John Roberts: But is the president concerned that major corporations were giving money to somebody very close to him at a time when they had business before the federal government?
Press Secretary Sarah Huckabee Sanders: “I haven’t heard the president express any specific concerns about that.”
Speaking to Bloomberg News, Trump’s lawyer, former New York Mayor Rudy Giuliani, said, “The president was unaware of this. The president is not involved in any respect.”
In Afghanistan’s capital Kabul, ISIS and Taliban fighters are claiming responsibility for a pair of suicide attacks Wednesday that killed at least seven people and wounded 17 others. The near-simultaneous attacks appeared to target an Afghan intelligence agency near an Asian Development Bank office, as well as a police headquarters. Meanwhile, in western Afghanistan, Taliban gunmen overran a police station Wednesday, killing eight officers. That assault came as a nearby airstrike killed six police officers, in an attack that local officials blamed on the U.S.-led coalition. In a statement, a Pentagon spokesperson questioned whether the dead were in fact police, and promised an investigation.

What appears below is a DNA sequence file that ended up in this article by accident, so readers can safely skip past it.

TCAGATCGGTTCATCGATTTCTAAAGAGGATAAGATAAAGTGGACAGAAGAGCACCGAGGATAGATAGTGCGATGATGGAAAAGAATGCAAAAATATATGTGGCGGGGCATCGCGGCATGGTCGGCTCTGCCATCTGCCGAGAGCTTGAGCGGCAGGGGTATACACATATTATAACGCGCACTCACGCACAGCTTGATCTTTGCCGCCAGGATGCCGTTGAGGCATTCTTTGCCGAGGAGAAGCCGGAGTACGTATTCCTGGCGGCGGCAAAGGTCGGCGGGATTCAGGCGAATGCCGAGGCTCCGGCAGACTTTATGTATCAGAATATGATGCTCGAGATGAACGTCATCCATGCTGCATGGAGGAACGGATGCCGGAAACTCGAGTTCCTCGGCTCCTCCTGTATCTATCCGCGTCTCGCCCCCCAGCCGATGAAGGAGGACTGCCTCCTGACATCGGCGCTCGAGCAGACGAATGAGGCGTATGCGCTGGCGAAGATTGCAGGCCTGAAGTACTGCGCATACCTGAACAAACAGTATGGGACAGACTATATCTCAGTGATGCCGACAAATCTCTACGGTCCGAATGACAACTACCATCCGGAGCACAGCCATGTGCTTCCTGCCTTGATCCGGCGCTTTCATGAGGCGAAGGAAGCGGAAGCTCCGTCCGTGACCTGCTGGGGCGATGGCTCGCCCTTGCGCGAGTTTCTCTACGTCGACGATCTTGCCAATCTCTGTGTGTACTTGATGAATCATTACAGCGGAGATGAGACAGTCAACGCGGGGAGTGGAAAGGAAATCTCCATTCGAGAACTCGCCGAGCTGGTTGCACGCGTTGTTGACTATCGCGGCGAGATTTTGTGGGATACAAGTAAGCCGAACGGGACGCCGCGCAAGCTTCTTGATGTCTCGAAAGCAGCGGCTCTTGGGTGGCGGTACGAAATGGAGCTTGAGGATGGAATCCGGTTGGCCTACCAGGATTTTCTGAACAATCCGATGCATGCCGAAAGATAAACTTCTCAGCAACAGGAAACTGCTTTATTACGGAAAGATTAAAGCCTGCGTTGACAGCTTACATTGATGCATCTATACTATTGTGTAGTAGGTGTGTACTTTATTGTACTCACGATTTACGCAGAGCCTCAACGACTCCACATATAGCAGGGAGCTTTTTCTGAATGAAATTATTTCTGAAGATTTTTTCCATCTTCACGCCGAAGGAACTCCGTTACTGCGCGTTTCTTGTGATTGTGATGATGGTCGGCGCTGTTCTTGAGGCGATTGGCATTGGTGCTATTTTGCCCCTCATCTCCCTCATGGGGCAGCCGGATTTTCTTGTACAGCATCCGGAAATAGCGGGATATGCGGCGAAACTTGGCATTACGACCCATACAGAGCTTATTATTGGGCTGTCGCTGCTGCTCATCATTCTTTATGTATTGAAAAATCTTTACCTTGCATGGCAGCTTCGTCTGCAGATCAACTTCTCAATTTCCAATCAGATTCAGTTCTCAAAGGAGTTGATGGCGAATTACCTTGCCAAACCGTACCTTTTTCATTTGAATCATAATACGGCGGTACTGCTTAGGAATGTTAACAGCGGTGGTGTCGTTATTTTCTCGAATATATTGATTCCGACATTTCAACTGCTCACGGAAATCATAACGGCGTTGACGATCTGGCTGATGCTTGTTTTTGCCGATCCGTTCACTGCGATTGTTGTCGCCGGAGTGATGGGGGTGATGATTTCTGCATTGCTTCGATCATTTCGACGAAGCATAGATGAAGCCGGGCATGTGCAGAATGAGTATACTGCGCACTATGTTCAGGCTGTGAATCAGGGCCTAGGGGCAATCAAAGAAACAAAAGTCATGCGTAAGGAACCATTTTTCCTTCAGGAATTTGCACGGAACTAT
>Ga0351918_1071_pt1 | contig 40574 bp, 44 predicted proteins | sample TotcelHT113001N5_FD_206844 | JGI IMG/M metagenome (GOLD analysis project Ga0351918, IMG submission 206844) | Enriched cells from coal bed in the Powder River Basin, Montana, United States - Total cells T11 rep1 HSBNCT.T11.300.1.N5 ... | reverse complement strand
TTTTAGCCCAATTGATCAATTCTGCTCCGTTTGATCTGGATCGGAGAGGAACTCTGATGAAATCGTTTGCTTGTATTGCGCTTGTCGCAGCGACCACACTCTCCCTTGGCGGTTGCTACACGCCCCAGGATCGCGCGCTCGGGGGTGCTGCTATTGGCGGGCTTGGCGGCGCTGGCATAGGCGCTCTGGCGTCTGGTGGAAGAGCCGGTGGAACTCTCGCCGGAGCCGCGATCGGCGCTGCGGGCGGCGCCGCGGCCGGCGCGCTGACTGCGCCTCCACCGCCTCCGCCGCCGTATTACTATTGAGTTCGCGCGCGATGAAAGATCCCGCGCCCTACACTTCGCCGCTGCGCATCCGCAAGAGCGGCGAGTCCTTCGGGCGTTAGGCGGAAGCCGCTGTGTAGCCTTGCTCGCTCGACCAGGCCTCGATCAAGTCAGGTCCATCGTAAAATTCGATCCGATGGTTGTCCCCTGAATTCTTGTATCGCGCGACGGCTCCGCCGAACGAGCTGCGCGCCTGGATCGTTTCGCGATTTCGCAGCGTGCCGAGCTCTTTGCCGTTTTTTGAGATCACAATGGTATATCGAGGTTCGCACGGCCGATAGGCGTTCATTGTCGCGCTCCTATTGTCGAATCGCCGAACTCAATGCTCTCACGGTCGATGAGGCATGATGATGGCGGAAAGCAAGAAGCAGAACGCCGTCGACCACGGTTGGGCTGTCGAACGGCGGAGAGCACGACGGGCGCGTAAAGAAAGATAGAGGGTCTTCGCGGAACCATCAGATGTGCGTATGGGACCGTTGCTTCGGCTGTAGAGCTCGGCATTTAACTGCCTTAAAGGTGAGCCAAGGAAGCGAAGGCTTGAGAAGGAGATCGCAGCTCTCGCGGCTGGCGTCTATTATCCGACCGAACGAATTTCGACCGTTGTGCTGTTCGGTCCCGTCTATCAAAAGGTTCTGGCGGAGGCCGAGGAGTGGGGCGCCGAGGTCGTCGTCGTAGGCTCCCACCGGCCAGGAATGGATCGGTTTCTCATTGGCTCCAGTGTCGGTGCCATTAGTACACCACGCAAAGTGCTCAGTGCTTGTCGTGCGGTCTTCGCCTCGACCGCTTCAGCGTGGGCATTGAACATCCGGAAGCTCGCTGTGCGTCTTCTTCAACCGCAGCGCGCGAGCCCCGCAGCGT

In Nicaragua, tens of thousands of people marched through the streets of the capital Managua Wednesday, calling for President Daniel Ortega to resign, and demanding justice for those killed by government forces during protests last month against a rollback of social security benefits. Human rights groups say at least 40 people were killed in the April uprising; they say police used live rounds on demonstrators. Among those killed was journalist Ángel Gahona, who was shot dead as he broadcast coverage of the protests on Facebook Live.